Farmer Fred  19:04  

especially the loose leaf greens too, that are much healthier than the head lettuce types.

Dr. Laura Varich  19:09  

Exactly. Yeah, yeah, more exposure to the sun means the plant is having to work harder, and it's going to be making more phytonutrients.

Farmer Fred  19:19  

we should point out to that at your website , You have a whole section on gardening because you want people out in the garden. you want people to be healthier and gardening can do a world a good for you both physically and mentally.

Dr. Laura Varich  19:32  

Absolutely. I think if there is one sort of take-home point to this whole conversation that we're having today, it is that  humans have lived for almost all of our time on this earth, 99.9% of our time on this earth, we’ve lived in a natural environment, and it's only one-100th of a percent of our time has been in our modern surroundings. And really, this is a problem for our health, both mentally and physically. So I think if we can remember that getting back to a more natural way of living is key to our health. And gardening really does that for us. gardening brings us all the most important elements that we're missing in this modern world that make us stressed out and unhealthy. Because in the garden, we find healthy food, right. And like you said, if you grow it, you eat it, and it's the healthiest food, because we've picked it fresh. So healthy food is super important. Also, we're getting a lot of exercise out there in the garden, the amount of exercise recommended is, as a minimum is 30 minutes, five days a week of moderate exercise. And we get that in our garden, it's shown that gardeners get that amount of exercise. And the good news is, it's fun. At the same time. I know when I get out in the garden, I think, Oh, I'm just gonna go 10 minutes, pick a few weeds, you know, and three hours later, I'm still out there. And  I've hauled a bunch of mulch, and I've raked some things up. And I've  replanted some plants. And it's just because it's fun and engaging. And we have something to show for it. At the end, we've got great food and a beautiful garden. And so the exercise comes naturally and easily. And it's been shown that this kind of exercise is as good for us as going to the gym is. But who likes the gym?  when you go to the gym, you don't get this third component, which is the exposure to the natural world, that improves our mood. It's so important. I know, we all feel this as gardeners, we don't have to have research that shows us. But there is research out there that shows that when we step out into our gardens into the natural world, we decrease our anxiety levels, we decrease depression, our blood pressure goes down, our heart rate goes down, we as humans are connected to this earth. And when we step out into nature and get our hands in the dirt, and our feet in the grass, that is when we are at a really healthy place, mentally particularly. And there was this really interesting thing that I don't know if you heard about this, Fred, that came out in the literature was about mood and gardening. It was that there is a particular type of bacteria that was discovered in the soil called mycobacterium vaccae, and this bacteria in the soil, if we eat it, or we breathe it in, that it actually triggers the release of serotonin in our body, that's the same happy hormone that we have. So there's another reason why when we work out in the soil, we actually feel good.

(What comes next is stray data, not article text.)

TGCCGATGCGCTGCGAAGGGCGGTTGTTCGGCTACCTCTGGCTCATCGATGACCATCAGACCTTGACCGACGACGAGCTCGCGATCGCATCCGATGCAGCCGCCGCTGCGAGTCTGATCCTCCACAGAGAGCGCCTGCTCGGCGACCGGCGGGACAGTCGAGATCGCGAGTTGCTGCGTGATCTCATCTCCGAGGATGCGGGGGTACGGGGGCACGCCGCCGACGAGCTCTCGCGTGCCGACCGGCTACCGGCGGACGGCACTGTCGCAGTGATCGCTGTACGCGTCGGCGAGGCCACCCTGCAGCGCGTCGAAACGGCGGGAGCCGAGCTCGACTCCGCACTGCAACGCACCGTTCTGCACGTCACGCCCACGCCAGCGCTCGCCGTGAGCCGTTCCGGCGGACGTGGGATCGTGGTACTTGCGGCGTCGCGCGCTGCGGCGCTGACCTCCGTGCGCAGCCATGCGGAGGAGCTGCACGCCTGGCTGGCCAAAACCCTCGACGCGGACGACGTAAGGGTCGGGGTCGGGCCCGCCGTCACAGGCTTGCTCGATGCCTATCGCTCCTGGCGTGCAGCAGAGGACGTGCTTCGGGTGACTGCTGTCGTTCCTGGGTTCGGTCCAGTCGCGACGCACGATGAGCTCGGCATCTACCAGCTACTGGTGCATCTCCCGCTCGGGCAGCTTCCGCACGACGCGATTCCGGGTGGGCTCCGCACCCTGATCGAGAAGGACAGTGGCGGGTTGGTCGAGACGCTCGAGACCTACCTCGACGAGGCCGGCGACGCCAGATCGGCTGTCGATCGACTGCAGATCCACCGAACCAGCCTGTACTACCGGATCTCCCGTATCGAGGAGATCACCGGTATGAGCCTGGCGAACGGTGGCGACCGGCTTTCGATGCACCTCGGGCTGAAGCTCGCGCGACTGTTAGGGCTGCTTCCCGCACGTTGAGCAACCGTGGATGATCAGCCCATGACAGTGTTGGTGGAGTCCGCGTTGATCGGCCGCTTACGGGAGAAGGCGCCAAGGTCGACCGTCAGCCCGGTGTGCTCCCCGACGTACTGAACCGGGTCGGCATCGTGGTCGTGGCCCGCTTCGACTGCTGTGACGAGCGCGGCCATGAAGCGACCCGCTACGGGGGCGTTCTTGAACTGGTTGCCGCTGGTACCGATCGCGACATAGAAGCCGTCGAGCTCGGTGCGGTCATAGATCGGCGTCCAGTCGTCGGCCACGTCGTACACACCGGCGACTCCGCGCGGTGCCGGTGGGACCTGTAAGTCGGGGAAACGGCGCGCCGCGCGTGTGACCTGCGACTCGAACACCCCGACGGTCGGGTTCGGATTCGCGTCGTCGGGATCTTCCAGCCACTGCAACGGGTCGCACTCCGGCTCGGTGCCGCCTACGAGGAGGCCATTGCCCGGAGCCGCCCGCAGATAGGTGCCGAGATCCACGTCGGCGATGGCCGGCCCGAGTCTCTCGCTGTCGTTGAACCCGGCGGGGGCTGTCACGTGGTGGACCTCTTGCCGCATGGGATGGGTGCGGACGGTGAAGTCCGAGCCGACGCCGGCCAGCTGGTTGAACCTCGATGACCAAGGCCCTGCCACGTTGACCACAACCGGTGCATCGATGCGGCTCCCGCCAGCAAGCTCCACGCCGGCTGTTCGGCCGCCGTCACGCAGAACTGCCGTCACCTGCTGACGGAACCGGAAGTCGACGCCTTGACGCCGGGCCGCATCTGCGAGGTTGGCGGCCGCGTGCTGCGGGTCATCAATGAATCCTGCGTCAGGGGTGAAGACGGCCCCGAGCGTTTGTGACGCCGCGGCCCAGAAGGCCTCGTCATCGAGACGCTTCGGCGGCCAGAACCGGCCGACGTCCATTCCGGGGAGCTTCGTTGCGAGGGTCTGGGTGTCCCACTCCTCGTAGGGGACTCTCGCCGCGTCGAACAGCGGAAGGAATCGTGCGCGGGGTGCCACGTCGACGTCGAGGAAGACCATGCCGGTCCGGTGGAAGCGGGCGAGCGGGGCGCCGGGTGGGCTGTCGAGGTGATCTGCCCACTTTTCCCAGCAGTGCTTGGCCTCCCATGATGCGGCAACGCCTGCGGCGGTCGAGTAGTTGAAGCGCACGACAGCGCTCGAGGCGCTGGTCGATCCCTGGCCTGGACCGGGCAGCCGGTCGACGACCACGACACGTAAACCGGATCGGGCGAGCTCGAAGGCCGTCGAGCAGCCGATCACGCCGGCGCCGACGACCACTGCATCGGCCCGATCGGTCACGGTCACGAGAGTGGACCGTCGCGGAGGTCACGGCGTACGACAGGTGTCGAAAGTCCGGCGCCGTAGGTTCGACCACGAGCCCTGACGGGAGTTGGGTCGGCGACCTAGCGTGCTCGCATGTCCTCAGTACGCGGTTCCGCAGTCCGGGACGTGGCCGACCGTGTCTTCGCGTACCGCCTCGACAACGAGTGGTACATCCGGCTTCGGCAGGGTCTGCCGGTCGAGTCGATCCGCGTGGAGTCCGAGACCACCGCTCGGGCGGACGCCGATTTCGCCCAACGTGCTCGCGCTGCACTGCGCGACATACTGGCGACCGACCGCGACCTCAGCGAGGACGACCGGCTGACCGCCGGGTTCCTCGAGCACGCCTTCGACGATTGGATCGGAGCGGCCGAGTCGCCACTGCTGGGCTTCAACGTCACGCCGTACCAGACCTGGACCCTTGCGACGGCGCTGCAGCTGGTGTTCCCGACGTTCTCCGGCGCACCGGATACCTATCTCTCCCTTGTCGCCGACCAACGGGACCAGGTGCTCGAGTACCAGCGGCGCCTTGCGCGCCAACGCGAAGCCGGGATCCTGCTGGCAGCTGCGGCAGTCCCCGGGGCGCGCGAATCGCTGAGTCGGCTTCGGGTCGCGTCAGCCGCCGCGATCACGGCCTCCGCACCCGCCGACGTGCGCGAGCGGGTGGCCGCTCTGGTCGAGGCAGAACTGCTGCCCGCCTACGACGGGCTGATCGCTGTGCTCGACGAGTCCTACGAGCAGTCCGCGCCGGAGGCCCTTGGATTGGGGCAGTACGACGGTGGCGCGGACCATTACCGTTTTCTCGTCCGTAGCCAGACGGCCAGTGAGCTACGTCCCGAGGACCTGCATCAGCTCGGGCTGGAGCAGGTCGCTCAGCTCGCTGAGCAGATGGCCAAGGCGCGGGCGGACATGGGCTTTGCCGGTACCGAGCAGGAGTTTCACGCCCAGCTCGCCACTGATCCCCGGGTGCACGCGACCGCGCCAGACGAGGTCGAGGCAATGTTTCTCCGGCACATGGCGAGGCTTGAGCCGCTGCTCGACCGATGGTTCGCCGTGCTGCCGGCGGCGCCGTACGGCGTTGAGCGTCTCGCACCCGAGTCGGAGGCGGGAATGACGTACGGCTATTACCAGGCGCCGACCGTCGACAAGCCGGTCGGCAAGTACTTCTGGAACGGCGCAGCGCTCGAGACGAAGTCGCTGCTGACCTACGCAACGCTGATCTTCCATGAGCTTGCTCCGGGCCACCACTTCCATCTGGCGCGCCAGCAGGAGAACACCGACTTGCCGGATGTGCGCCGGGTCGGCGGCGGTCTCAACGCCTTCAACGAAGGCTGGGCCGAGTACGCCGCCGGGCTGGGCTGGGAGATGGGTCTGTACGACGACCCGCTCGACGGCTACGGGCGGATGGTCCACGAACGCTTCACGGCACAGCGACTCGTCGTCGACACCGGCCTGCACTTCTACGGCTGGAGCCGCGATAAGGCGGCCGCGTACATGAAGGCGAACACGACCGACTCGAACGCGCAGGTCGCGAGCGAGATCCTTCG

Farmer Fred  22:45  

it makes sense. And just like some forms of exercise, I know that I have that same release when I'm riding my bike, it usually hits about mile 17 or so, where I'm just the happiest person in the world.